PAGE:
Thursday night, Meyers kept his focus on the election to the point of turning it away from himself. In a tacit, previously expressed acknowledgement of his own limited perspective, he passed the microphone to writer Amber Ruffin, who closed her appearance by speaking directly to fellow women and people of color: “You are unstoppable … All you have to do is live your lives right in their faces, and it proves that we simply cannot be stopped.” If Fallon wanted his show to be a nonpartisan place of escape, Meyers wanted his to be a place of like-minded processing.
Noah, ever the self-styled outsider, reacted mostly with quiet bemusement, but that detachment felt particularly tone-deaf when raw emotion was simultaneously driving thousands of New Yorkers into the streets. Noah only widened the distance Thursday night by admonishing said protesters not to damage anything, not quite realizing that perspective was nowhere near as needed as empathy. American viewers were well aware of how dysfunctional our electoral system is without being reminded that other countries limit their campaigns to a matter of weeks. After all, it got us here.
Luckily, Noah’s correspondents had more than enough indignance to go around; Seth Meyers alum Michelle Wolf, in particular, went all-in on Wednesday, miraculously offering a new spin on “grab ’em by …” (“YOU DON’T GRAB A PUSSY! … How are you supposed to handle a country if you can’t handle a pussy?”) before tearing up at Hillary’s advice to young girls. Noah himself has yet to build up as strong a following as his predecessor, but between Wolf, Hasan Minhaj, and Ronny Chieng — of “Is it hard to fit Bill O’Reilly’s entire scrotum in your mouth?” fame — The Daily Show’s reputation as a talent farm remains intact, and is now notably more diverse. The show is finally starting to outgrow those self-deprecating “Senior [Identity] Correspondent” labels it’s been using all these years.
The Just Plain Sad
Out of all the hosts, Colbert — who took a whopping 18 minutes to think his way through Trump’s victory on Wednesday — was the most vocal in his opposition, and the most encouraging of others’: “Don’t stop speaking up. Don’t ever be cowed by what happens in the next four years.” By the next night, he’d hardened into open confrontation, pretending to beg Trump for forgiveness before closing with “… That’s what a pussy would say.” It earned him an in-studio standing ovation.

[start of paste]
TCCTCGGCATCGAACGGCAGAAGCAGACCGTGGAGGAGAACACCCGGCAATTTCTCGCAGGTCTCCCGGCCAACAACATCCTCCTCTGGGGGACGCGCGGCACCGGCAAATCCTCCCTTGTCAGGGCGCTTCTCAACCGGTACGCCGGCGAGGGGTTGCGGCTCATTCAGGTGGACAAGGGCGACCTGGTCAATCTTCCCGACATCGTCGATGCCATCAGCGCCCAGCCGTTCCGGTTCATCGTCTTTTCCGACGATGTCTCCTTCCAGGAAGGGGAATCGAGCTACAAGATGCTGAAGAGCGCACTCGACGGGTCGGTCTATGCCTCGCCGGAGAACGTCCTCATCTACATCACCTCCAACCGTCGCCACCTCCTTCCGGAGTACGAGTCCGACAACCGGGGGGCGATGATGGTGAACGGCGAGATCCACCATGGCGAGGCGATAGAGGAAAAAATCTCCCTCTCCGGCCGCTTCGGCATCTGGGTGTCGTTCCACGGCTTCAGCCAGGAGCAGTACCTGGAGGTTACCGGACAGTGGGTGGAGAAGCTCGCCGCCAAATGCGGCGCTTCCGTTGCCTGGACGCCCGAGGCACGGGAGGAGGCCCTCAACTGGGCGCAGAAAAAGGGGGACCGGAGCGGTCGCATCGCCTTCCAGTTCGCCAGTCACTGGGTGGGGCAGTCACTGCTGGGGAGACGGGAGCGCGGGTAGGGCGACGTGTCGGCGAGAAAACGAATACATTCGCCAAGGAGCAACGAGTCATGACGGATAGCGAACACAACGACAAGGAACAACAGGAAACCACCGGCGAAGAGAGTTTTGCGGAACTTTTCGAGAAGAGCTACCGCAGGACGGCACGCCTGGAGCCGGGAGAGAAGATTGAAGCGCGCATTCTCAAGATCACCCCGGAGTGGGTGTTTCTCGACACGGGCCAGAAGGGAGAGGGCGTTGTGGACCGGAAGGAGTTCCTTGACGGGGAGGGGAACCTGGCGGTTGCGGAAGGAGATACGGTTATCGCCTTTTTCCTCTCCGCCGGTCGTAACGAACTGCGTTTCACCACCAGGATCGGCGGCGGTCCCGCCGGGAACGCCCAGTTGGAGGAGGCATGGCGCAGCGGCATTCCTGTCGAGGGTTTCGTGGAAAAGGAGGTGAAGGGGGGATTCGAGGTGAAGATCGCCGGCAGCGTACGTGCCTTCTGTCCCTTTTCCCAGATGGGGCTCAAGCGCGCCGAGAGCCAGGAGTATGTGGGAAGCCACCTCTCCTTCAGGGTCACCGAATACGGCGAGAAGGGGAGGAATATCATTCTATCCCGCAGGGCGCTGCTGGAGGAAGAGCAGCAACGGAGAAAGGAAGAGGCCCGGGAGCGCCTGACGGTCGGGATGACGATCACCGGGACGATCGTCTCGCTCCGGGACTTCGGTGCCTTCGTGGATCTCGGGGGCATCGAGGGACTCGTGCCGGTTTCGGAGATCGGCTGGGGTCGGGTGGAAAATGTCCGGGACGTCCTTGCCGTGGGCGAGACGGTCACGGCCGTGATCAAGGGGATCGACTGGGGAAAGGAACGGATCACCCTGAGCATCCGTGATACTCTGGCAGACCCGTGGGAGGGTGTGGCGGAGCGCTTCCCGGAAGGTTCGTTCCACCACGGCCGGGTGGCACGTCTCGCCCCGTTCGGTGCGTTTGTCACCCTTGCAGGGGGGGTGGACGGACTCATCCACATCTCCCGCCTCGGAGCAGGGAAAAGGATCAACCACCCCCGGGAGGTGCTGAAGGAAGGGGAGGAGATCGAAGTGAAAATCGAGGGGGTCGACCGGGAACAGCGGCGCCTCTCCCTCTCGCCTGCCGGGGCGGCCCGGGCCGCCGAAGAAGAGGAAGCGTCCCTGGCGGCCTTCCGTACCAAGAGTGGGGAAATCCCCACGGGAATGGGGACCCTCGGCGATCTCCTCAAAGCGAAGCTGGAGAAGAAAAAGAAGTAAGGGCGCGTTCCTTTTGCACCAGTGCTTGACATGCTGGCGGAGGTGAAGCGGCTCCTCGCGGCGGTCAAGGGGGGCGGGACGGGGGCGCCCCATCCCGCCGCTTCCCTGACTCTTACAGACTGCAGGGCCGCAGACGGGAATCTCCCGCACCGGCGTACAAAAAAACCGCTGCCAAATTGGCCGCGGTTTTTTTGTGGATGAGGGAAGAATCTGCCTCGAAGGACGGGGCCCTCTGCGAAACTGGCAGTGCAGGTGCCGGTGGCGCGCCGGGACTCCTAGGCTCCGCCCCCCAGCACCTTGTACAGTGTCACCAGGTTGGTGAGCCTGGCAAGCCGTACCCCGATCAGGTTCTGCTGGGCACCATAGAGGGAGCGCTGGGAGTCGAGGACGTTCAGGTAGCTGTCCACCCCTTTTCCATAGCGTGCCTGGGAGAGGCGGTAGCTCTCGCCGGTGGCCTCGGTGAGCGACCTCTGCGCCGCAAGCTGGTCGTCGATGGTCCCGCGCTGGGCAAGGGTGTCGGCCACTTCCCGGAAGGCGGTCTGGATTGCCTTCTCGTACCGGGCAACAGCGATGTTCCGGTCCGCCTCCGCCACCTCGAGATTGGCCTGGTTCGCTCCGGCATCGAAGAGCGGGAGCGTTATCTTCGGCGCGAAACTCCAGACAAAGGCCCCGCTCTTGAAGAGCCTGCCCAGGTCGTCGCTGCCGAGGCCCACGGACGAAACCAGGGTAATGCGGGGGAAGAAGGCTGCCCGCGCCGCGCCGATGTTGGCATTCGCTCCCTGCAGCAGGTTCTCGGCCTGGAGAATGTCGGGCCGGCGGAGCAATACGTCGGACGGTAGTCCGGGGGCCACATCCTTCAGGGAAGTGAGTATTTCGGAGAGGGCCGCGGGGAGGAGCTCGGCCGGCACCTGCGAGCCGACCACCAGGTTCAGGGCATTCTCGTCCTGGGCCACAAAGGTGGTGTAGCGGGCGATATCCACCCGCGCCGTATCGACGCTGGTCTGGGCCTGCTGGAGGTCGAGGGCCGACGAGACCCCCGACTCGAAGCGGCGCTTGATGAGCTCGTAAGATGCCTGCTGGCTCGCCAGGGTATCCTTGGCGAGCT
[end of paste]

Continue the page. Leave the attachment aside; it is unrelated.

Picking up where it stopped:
Where even Meyers preached empathy for Trump supporters, Colbert made jokes at their expense — all the more jarring given that Colbert’s always been careful to mock fact-averse demagogues rather than their audience, and that was before he moved to CBS. He was also by far the most openly despondent host. The Late Show opened its first post-election show with Neil deGrasse Tyson preaching a “cosmic perspective” on Earth’s relatively miniscule problems, to a nonplussed Stephen, who then proposed chucking Tyson’s telescope over a balcony. It opened its second with a joke about self-harm, “to feel something.” Even Stephen’s angry and destructive.
Colbert’s Wednesday performance was more than a little alarming; his Thursday one culminated in a ranting, rhyming impersonation of Sarah Palin that felt positively unhinged. It also felt true. One of comedy’s many uses is to legitimize our feelings by showing us they’re shared, albeit by someone funnier and wearing a much more expensive suit than us. And if Colbert has to alienate swathes of his potential audience to do so, the empathy is an even more intriguing, captivating risk. Ironically, Colbert felt most reassuring when more or less admitting he didn’t know what to do and had no certainties to offer us. Whether we like it or not — “and for the record,” Colbert said, “not” — this is the reality they, and we, now have to work with.
Late-night comedians aren’t leaders, but they’re media figures whose importance at least feels less diminished than that of the pundit class, who emerge from this week almost entirely discredited. We no longer have any reason to turn to the scream symphony of CNN or the false prophets of CNBC for insight; no matter what happens, though, we’ll still turn to our televisions for entertainment. Humor and the pressing need for it certainly feel more constant than data and bluster, and the people who offer it therefore are guaranteed a mass audience in the years to come. They’ve modeled studied ignorance, introspection, venting, and soldiering on. They’ll continue to model how to take in whatever’s coming next.